The University's undergraduate admissions process is rated 91/99 by the Princeton Review meaning highly selective,[74][75] and is classified "more selective" by the U.S. News & World Report.[76] For Fall 2016, 19,733 were accepted out of 43,517 applications.[77] Among the 6,475 admitted freshman students who then officially enrolled for Fall 2016, SAT scores averaged 1840. More specifically, the middle 50% ranged from 610-700 for evidence-based reading and writing, and 600-740 for math.[77][78]ACT composite scores for the middle 50% ranged from 26-32, out of 36.[77] The middle 50% of admitted GPA ranged from 3.68-3.94, typically out of 4.0.[77]

The University uses capacity constrained majors,[79] a gate-keeping process that requires most students to apply to an internal college or faculty. New applications are usually considered once or twice annually, and few students are admitted each time.[80] The screening process is often stringent, largely being based on cumulative academic performance, recommendation letters and extracurricular activities.[81] Capacity constrained majors have been criticized for delaying graduation and forcing good students to reroute their education. In April 2018, the University began to collaborate with students to address these problems and improve University access for all.[82]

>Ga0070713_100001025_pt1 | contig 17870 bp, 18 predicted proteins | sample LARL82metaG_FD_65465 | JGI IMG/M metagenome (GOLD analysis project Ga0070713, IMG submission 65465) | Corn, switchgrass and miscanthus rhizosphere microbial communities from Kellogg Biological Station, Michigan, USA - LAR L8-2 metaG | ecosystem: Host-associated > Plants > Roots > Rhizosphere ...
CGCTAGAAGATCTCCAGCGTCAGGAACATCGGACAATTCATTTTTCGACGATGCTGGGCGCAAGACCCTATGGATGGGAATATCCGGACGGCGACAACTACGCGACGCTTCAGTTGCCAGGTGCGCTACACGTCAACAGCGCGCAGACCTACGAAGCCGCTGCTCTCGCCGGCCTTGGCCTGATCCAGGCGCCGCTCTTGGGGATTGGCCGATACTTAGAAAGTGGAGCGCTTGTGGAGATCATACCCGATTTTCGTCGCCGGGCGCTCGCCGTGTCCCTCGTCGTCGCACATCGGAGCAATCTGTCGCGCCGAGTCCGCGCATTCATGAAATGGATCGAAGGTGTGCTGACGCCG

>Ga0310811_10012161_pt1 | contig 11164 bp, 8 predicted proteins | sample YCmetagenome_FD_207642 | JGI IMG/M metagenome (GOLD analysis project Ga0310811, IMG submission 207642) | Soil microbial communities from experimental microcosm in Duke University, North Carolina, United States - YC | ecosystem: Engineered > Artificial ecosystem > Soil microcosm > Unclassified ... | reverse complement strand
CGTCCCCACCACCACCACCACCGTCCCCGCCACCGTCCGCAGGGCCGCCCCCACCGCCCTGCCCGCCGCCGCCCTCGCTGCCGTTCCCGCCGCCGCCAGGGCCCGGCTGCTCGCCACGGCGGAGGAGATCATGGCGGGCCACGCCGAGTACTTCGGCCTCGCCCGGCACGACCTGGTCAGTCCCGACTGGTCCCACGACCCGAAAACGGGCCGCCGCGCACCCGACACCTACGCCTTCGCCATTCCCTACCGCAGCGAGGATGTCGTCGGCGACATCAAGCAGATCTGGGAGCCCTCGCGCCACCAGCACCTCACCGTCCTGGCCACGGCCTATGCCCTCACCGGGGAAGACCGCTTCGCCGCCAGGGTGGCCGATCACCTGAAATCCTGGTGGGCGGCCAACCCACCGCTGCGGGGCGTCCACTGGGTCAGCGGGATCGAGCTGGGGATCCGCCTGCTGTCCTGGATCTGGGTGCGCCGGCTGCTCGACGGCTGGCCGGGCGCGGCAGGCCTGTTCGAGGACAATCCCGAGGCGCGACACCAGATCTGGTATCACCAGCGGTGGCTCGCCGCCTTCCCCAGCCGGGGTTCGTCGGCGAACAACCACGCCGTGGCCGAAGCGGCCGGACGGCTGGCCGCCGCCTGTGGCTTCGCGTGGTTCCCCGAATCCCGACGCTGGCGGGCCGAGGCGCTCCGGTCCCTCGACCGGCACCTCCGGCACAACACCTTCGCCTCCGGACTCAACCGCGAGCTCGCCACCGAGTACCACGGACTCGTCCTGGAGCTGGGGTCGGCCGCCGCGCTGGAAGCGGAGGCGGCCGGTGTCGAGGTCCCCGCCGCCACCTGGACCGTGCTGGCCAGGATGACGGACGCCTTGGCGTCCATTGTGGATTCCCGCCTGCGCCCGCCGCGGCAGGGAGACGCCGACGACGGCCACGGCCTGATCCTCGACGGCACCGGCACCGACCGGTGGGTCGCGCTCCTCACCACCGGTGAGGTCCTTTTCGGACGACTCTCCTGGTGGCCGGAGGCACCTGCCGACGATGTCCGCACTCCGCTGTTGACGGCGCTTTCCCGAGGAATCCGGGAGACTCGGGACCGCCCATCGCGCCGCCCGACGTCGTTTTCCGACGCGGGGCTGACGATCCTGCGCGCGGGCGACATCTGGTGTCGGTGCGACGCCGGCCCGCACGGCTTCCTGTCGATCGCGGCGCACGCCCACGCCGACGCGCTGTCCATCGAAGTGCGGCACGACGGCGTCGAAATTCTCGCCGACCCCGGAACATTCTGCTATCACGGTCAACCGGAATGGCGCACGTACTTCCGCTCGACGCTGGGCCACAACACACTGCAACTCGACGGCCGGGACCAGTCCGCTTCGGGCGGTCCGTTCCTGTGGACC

As a large flagship university, UW's research budget consistently ranks among the top 5 in both public and private universities in the United States.[83][84] It surpassed the $1.0 billion research budget milestone in 2012,[85] and university endowments reached almost $3.0 billion by 2016.[86] UW is the largest recipient of federal research funding among public universities, and currently ranks top 2nd among all public and private universities in the nation.[87]

In 2014, teams from the University of Washington School of Oceanography and the UW Applied Physics Laboratory successfully completed construction of the first high-power underwater cabled observatory in the United States.

To promote equal academic opportunity, especially for people of low income, UW launched Husky Promise in 2006. Families of income up to 65 percent of state median income or 235 percent of federal poverty level are eligible. With this, up to 30 percent of undergraduate students may be eligible. The cut-off income level that UW set is the highest in the nation, making top quality education available to more people. Then UW President, Mark Emmert, simply said that being "elitist is not in our DNA".[88][89] "Last year, the University of Washington moved to a more comprehensive approach [to admissions], in which the admissions staff reads the entire application and looks at grades within the context of the individual high school, rather than relying on computerized cutoffs."[90]